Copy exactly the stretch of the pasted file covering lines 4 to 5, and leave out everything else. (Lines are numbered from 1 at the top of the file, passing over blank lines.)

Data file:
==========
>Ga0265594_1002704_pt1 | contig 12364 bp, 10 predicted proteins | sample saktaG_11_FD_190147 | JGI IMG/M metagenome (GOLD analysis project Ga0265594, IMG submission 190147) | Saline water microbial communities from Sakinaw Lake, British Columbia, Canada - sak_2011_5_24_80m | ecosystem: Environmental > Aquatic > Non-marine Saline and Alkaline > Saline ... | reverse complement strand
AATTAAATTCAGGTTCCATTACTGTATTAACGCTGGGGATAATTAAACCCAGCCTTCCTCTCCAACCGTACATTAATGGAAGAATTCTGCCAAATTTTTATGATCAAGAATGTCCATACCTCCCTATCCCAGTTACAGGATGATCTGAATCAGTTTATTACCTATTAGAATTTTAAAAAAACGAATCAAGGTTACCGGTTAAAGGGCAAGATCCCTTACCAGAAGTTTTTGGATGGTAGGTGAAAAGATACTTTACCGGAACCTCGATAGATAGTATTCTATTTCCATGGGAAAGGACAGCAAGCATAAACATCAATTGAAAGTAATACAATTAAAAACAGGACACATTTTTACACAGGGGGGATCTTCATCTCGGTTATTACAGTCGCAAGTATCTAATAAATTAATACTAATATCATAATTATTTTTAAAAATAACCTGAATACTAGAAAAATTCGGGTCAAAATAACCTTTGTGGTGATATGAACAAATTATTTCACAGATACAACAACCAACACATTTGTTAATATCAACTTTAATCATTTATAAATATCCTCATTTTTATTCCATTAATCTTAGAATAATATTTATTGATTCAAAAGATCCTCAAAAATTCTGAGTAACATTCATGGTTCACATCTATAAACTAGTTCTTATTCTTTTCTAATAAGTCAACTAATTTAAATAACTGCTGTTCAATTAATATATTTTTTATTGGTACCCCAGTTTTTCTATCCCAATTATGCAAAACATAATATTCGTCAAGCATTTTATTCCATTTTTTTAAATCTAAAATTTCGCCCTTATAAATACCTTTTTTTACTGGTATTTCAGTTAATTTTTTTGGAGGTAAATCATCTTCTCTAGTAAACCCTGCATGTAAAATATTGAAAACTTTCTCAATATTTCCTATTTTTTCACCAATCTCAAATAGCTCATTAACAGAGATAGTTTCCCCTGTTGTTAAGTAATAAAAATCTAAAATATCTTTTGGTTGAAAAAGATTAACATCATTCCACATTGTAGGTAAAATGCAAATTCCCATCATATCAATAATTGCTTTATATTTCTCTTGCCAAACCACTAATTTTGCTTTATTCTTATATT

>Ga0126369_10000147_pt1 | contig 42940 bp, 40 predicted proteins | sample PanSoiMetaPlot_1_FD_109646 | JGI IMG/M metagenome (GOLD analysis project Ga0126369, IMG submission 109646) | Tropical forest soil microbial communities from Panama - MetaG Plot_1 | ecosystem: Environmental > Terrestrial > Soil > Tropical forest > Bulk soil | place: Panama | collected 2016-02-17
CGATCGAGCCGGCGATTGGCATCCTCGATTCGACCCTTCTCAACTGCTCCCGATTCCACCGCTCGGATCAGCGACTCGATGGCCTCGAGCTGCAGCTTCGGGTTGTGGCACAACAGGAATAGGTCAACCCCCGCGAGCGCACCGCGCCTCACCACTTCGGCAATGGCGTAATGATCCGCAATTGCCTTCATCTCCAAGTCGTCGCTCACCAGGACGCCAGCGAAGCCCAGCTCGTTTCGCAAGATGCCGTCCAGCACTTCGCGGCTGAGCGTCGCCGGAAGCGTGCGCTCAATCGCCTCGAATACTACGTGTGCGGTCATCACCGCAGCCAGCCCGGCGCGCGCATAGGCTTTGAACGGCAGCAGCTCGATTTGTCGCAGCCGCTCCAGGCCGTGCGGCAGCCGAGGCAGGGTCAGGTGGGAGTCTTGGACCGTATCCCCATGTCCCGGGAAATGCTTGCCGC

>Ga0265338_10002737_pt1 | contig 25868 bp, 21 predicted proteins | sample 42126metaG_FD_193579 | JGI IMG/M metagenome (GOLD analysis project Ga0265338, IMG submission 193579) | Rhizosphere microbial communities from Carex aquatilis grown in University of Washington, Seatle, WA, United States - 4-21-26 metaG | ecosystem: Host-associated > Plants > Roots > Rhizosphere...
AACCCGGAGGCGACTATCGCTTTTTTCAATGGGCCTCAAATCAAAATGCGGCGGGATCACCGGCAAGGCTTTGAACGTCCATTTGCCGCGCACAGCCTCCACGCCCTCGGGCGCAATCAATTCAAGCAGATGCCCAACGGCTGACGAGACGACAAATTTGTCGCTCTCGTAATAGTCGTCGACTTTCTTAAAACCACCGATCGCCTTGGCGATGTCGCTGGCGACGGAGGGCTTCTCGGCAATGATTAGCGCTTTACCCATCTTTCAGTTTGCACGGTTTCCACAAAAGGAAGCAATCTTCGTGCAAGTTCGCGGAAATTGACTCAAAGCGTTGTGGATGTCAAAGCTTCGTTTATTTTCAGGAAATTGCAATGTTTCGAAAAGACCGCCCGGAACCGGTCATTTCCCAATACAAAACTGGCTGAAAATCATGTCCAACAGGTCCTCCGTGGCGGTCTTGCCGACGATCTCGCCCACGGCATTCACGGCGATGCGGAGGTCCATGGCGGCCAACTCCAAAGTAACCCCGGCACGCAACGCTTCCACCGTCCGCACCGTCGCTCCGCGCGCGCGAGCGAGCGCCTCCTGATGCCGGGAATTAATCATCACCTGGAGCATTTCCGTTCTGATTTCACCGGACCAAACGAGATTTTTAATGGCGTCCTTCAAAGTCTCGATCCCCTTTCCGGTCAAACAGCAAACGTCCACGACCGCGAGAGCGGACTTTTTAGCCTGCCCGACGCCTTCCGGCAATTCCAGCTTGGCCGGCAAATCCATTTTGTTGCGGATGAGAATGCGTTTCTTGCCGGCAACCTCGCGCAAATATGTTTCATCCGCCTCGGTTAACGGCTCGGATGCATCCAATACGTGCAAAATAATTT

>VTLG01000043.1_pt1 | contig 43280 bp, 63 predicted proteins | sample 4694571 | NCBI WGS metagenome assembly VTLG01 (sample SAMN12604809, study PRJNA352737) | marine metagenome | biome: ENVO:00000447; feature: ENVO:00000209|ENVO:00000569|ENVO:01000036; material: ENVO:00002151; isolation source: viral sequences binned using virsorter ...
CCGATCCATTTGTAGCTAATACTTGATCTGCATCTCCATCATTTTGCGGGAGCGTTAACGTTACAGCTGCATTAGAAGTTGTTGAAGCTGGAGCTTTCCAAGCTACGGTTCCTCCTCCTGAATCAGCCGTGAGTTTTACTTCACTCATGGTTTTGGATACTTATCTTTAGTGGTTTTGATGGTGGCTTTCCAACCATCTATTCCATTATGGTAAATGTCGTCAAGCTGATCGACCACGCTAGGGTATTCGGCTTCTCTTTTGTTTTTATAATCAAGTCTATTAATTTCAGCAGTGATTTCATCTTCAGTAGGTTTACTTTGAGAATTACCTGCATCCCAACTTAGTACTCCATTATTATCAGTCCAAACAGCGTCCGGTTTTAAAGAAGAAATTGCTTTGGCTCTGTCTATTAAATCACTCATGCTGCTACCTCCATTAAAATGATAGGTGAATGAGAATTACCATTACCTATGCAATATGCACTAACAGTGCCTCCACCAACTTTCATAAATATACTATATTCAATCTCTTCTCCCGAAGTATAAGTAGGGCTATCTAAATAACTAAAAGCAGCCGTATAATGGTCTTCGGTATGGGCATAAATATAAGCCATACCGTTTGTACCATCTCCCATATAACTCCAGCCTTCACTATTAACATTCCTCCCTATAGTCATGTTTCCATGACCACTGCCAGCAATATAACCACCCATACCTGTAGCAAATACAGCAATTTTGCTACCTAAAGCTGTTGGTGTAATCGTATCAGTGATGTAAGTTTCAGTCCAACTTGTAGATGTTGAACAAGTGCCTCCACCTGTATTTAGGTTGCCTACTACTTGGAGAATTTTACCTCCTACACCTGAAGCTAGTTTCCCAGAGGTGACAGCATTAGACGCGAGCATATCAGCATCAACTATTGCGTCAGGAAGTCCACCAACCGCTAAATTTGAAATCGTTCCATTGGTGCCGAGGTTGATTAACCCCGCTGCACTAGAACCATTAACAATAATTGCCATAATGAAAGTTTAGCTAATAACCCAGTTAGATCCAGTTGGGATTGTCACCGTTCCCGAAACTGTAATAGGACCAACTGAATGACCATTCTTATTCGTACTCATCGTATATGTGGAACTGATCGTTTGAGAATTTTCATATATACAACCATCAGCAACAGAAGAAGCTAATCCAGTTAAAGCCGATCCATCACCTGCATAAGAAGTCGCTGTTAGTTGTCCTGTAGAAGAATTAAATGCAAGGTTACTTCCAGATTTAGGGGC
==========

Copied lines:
CGATCGAGCCGGCGATTGGCATCCTCGATTCGACCCTTCTCAACTGCTCCCGATTCCACCGCTCGGATCAGCGACTCGATGGCCTCGAGCTGCAGCTTCGGGTTGTGGCACAACAGGAATAGGTCAACCCCCGCGAGCGCACCGCGCCTCACCACTTCGGCAATGGCGTAATGATCCGCAATTGCCTTCATCTCCAAGTCGTCGCTCACCAGGACGCCAGCGAAGCCCAGCTCGTTTCGCAAGATGCCGTCCAGCACTTCGCGGCTGAGCGTCGCCGGAAGCGTGCGCTCAATCGCCTCGAATACTACGTGTGCGGTCATCACCGCAGCCAGCCCGGCGCGCGCATAGGCTTTGAACGGCAGCAGCTCGATTTGTCGCAGCCGCTCCAGGCCGTGCGGCAGCCGAGGCAGGGTCAGGTGGGAGTCTTGGACCGTATCCCCATGTCCCGGGAAATGCTTGCCGC

>Ga0265338_10002737_pt1 | contig 25868 bp, 21 predicted proteins | sample 42126metaG_FD_193579 | JGI IMG/M metagenome (GOLD analysis project Ga0265338, IMG submission 193579) | Rhizosphere microbial communities from Carex aquatilis grown in University of Washington, Seatle, WA, United States - 4-21-26 metaG | ecosystem: Host-associated > Plants > Roots > Rhizosphere...